A key reason for this is fear of any financial institution to do a deal that touched the US banking industry. Breaking sanction rules would incur huge fines and possible banning from the US banking system, which most financial institutions cannot afford to do. Iran offered nothing worth covering that risk, particularly given an abundance of aircraft financing opportunities elsewhere. Had Iran used the billions from the Obama repatriation largesse they could have acquired many more aircraft than they did during the period without sanctions. But they did not want to pay for them using this cash.
So what potential orders will now likely be lost? Airbus had negotiated LOIs for 95 aircraft with Iran, including 16 A350 and 28 A330neo orders, which will be difficult to replace with new orders from elsewhere in the near term. In addition, 50 A320 family narrow-body aircraft were included in the LOI arrangements.
Boeing had LOIs for 30 777 wide-bodies for Iran Air, as well as 50 737 MAX-8s for that carrier and another 30 for Iran Aseman Airlines. The total of these deals at list prices would have been about $47 billion. Most of the 777 order, for the existing 777-300ER model, have already been replaced in the Boeing skyline, and the 737 MAX8, Boeing’s best selling airplane ever, has a massive backlog.
While there is no question that Iran needs new airplanes, the sanctions imposed by the US will prevent Airbus and Boeing from delivering new airplanes, given the high US content. In addition, those restrictions will continue to apply to spare parts, making it more difficult for Iran to maintain its aging fleet of aircraft types that have for the most part already been retired in the US.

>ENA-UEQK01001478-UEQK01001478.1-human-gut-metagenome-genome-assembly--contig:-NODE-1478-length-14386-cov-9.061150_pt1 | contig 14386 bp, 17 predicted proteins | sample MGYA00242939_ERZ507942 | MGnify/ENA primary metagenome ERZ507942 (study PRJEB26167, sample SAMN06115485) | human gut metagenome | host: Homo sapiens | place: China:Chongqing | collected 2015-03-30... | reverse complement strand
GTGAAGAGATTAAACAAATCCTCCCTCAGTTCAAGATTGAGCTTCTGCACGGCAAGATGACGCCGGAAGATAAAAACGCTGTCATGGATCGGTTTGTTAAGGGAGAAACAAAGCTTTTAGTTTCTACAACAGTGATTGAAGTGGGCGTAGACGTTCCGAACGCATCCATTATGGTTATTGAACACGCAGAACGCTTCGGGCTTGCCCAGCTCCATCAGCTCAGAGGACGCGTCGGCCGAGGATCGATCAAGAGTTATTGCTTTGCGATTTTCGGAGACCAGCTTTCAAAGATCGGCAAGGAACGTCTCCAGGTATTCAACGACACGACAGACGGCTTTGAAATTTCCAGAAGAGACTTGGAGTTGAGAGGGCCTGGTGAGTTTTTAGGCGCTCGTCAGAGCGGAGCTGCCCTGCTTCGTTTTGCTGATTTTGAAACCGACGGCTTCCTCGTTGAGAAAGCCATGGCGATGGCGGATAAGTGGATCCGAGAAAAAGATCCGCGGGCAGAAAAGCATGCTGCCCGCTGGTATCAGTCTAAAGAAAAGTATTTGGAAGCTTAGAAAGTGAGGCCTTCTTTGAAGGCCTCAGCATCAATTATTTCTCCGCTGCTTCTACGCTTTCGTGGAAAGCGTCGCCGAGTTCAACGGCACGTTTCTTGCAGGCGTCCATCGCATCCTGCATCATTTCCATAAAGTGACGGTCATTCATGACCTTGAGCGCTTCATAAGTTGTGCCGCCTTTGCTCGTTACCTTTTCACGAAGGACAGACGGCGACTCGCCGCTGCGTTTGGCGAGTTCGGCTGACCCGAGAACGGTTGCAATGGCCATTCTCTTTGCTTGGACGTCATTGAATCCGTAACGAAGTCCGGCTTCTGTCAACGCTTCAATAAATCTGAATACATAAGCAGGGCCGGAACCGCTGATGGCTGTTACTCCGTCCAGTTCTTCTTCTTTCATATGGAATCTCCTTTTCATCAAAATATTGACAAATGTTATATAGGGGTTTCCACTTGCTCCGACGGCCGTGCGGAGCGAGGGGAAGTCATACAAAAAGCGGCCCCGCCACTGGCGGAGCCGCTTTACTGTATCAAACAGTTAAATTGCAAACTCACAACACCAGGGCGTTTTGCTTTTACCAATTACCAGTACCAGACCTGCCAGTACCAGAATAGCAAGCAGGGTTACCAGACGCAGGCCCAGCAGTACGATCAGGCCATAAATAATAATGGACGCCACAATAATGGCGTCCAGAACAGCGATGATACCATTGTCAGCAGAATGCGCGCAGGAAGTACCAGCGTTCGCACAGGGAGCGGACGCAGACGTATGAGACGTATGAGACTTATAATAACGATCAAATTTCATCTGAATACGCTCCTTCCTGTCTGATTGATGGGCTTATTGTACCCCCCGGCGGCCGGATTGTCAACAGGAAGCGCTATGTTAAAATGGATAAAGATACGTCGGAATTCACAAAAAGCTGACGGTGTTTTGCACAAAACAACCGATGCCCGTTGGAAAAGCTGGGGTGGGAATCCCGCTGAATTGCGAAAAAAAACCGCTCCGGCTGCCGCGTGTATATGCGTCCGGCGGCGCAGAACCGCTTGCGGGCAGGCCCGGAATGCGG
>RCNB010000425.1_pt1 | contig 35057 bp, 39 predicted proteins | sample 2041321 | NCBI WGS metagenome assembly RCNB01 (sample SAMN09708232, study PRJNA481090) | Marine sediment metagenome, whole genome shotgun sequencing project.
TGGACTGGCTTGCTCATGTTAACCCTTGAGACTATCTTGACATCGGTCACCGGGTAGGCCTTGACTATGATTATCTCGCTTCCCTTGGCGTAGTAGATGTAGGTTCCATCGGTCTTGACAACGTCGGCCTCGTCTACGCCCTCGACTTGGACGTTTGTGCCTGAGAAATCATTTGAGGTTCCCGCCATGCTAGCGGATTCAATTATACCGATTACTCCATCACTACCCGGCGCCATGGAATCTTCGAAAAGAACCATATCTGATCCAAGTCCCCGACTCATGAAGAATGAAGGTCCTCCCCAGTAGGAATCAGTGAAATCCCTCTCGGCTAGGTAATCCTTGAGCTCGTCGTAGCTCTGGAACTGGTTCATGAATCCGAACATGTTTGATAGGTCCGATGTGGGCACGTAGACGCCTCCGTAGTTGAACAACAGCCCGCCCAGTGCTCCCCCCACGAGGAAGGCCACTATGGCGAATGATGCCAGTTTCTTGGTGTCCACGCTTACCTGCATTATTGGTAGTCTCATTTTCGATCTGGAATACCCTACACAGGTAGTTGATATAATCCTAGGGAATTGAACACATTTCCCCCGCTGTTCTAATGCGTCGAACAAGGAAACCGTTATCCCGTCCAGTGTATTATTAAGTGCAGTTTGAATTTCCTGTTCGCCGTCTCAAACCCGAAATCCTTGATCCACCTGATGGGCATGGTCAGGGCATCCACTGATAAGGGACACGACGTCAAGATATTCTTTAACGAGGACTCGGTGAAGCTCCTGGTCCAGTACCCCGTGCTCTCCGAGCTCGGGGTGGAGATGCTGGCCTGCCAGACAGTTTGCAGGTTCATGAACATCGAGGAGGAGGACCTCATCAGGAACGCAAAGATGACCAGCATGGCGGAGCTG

With Boeing and Airbus out of the picture, and Bombardier and Embraer as well, given the US content on their aircraft, that leaves Russia and China. Today, only regional aircraft are offered by each, the Sukhoi Superjet (itself with substantial western content but also with an option for more Russian content) and the Chinese ARJ-21, which is not very efficient nor being produced in volume. The forthcoming Irkut MS-21 and Comac C919 will be larger A320 sized aircraft, but won’t be ready for several years. In the wide-body category, there are no viable alternatives, and the Russian-Chinese RC929 will likely not be available for another eight years.
The Iranians will be stuck with old aircraft for quite some time, and a lack of spares that will likely negatively impact their schedule performance.
So for Iran, what is the way out? Had they signed the treaty, they would not be in this predicament today. But given the circumstances, Iran will likely move closer to China, who may fill the vacuum from US and EU trade sanctions.
The Bottom Line
The cancellation of the Iran “Nuclear Accord” by the US will likely result in no new aircraft deliveries to Iran for the foreseeable future, and the need for life extension of what is already a very old and inefficient fleet of aging aircraft. From a safety standpoint, this is not a good situation for Iran. From an economic standpoint, there are no options for Iran other than Airbus or Boeing for wide-bodies, and no viable options for the scope of single-aisle fleet renewal required from either Russia or China in the near term. These sanctions will hurt, and further cripple Iran’s transportation infrastructure.